If given the option, would you choose to live forever? Many of us would say “yes,” but with one major caveat: just as long we don’t age. In scientific terms, aging means “a progressive loss of fitness in an organism over time,” says molecular biologist and TED Fellow Oliver Medvedik. What causes this loss of fitness in humans is multifaceted, although scientists are exploring different theories including — and these are just a few of the many avenues of research — the deterioration of the health of our telomeres (the ends of our chromosomes), changes in cell mitochondria, inefficient clearance of damaged cell proteins, and the senescence of stem cells, leading to chronic inflammation and a depletion of stem cells.

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Jan 3, 2018

From ‘flags and footprints’ to having a routine presence in space

Posted by in categories: economics, government, neuroscience, space

Next, the technology maturation process, unfolds in a linear fashion with the ultimate objective of transitioning to the NASA program that established the requirement. This process sacrifices science and the ability to iterate fast; does not incentivize providers to develop affordable and systematic capabilities, and the consideration of economic intelligence and market pull is anything but strategic (engagement model with industry is secondary, i.e “work for hire” contracts, and commercialization is serendipitous). As the sole customer, NASA/the government needs to maintain the unique infrastructure needed for these missions and maintains large per mission costs.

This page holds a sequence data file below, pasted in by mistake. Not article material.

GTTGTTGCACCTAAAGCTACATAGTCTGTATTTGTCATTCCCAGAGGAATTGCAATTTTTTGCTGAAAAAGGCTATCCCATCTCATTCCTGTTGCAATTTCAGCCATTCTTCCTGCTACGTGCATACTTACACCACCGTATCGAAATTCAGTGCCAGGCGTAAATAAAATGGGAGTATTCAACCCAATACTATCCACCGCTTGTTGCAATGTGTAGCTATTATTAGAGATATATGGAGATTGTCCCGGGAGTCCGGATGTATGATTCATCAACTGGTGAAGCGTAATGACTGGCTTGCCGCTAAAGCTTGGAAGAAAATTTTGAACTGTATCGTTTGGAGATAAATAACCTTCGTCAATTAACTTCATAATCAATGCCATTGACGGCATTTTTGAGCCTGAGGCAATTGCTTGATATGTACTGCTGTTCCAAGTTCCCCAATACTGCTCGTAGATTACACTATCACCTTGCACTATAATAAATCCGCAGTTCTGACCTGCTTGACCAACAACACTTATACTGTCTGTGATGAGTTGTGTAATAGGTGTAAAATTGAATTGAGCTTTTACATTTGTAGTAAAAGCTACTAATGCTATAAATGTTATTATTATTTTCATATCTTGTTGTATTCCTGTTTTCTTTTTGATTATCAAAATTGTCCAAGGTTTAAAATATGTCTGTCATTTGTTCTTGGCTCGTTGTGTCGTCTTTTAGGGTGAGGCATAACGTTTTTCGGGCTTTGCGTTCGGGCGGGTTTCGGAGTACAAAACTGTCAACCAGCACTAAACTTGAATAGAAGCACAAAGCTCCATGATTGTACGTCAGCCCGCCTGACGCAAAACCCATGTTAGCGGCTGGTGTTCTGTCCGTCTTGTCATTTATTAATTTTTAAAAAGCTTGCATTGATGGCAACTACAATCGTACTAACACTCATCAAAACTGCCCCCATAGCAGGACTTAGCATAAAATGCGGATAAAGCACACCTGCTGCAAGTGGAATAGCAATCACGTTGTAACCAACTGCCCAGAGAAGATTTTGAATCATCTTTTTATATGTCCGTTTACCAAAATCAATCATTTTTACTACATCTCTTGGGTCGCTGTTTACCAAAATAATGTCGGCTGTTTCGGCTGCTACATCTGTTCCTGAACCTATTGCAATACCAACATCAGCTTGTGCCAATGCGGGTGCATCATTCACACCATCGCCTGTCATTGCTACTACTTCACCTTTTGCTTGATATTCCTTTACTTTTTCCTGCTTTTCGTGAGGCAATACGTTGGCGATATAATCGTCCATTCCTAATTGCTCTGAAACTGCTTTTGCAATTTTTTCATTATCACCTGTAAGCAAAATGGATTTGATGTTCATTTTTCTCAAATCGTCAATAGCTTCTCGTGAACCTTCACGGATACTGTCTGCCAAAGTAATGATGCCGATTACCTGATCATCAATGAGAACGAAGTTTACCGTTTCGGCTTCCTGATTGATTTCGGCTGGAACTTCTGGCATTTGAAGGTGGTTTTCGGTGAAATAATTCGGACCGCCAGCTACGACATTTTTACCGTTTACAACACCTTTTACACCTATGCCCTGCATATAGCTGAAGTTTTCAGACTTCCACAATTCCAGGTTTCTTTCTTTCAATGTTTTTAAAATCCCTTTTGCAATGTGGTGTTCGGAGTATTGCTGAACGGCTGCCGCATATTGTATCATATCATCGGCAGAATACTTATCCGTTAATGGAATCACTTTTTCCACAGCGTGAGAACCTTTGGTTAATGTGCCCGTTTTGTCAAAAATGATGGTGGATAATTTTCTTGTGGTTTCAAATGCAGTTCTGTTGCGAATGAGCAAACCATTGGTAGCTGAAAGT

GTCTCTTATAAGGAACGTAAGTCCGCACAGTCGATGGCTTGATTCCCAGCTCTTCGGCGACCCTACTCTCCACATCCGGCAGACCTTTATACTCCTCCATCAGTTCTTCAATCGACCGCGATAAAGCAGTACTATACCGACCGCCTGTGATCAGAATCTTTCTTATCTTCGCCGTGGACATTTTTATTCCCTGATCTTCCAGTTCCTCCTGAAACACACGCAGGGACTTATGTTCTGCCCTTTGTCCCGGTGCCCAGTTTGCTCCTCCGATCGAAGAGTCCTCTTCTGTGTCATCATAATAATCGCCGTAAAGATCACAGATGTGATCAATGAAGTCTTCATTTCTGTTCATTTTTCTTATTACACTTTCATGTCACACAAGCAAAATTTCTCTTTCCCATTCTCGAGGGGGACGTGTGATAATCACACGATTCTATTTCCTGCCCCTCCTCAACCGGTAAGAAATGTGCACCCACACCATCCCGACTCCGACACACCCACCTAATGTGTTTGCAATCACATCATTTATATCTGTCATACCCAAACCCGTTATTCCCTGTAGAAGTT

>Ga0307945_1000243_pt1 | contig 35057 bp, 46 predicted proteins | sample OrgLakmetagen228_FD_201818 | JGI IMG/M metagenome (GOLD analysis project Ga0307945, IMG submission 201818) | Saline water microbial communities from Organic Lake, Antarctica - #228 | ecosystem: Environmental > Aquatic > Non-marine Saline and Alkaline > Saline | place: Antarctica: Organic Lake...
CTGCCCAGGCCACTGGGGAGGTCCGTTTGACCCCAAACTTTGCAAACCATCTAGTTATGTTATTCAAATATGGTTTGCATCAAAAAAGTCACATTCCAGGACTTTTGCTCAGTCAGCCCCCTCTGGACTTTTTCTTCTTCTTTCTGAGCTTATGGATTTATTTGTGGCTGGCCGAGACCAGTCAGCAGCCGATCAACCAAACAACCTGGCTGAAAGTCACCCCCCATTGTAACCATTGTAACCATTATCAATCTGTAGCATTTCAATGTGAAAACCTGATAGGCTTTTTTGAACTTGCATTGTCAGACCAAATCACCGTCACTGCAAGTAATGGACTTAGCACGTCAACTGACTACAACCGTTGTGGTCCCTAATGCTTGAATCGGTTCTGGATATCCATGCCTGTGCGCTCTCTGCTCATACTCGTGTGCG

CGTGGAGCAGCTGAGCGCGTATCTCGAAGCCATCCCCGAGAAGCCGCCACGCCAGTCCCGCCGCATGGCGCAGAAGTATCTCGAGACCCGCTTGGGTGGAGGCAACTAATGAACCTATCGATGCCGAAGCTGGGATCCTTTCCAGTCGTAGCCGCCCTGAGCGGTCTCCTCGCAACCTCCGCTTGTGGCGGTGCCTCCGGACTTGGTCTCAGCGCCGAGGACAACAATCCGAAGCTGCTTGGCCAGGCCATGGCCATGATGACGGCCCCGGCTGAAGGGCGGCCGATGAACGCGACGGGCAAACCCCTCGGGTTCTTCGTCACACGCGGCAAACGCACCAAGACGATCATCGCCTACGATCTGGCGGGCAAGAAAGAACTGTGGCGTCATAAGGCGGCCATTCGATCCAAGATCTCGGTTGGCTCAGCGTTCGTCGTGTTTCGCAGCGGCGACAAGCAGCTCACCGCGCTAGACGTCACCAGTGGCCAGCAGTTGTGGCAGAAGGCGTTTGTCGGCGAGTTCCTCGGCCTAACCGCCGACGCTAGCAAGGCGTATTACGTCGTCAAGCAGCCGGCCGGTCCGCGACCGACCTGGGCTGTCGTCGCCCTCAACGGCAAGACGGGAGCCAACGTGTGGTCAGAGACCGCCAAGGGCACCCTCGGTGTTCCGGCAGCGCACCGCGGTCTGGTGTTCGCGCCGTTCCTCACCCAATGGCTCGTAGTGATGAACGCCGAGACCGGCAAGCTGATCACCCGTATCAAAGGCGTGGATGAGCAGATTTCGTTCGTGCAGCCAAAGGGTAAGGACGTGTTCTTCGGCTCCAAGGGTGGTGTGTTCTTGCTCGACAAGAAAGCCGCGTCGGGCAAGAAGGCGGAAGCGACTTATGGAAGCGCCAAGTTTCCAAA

While science missions are largely competitive and outcome focused, human missions start by establishing a destination — the political choice of Moon or Mars — often becoming a solution in search of a problem. Since the Apollo era, the overall result of this “swing” approach has basically resulted in “grounding” the human space program, negatively affecting the morale of the working force, and making many feel that it is little more than a job welfare program.

From an HR perspective, NASA, like any other government organization, is a great example of Peter’s principle, structured and incentivized by the slogan “the hierarchy needs to be preserved by all costs”, frequently leading to the alienation or outright removal of highly competent people focused on problem solving and with a desire of seeing accelerated progress.

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Jan 1, 2018

UK Gets Right To Decent Internet

Posted by in categories: government, internet